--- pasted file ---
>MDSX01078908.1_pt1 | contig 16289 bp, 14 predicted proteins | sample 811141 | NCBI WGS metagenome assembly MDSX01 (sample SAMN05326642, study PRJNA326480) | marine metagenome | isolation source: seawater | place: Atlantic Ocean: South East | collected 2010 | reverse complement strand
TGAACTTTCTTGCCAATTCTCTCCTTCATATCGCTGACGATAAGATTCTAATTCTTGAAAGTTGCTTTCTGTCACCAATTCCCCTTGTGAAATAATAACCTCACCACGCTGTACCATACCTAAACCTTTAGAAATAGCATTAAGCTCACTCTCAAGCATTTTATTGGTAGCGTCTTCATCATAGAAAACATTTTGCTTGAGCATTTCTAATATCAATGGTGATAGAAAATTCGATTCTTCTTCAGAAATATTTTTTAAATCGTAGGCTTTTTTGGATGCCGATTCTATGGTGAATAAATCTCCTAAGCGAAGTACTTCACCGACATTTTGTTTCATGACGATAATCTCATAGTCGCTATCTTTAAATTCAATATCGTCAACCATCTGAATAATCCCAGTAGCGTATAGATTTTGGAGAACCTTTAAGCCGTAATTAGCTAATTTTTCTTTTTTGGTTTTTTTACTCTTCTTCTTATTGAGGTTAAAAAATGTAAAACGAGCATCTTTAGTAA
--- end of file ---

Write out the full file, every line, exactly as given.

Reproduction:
>MDSX01078908.1_pt1 | contig 16289 bp, 14 predicted proteins | sample 811141 | NCBI WGS metagenome assembly MDSX01 (sample SAMN05326642, study PRJNA326480) | marine metagenome | isolation source: seawater | place: Atlantic Ocean: South East | collected 2010 | reverse complement strand
TGAACTTTCTTGCCAATTCTCTCCTTCATATCGCTGACGATAAGATTCTAATTCTTGAAAGTTGCTTTCTGTCACCAATTCCCCTTGTGAAATAATAACCTCACCACGCTGTACCATACCTAAACCTTTAGAAATAGCATTAAGCTCACTCTCAAGCATTTTATTGGTAGCGTCTTCATCATAGAAAACATTTTGCTTGAGCATTTCTAATATCAATGGTGATAGAAAATTCGATTCTTCTTCAGAAATATTTTTTAAATCGTAGGCTTTTTTGGATGCCGATTCTATGGTGAATAAATCTCCTAAGCGAAGTACTTCACCGACATTTTGTTTCATGACGATAATCTCATAGTCGCTATCTTTAAATTCAATATCGTCAACCATCTGAATAATCCCAGTAGCGTATAGATTTTGGAGAACCTTTAAGCCGTAATTAGCTAATTTTTCTTTTTTGGTTTTTTTACTCTTCTTCTTATTGAGGTTAAAAAATGTAAAACGAGCATCTTTAGTAA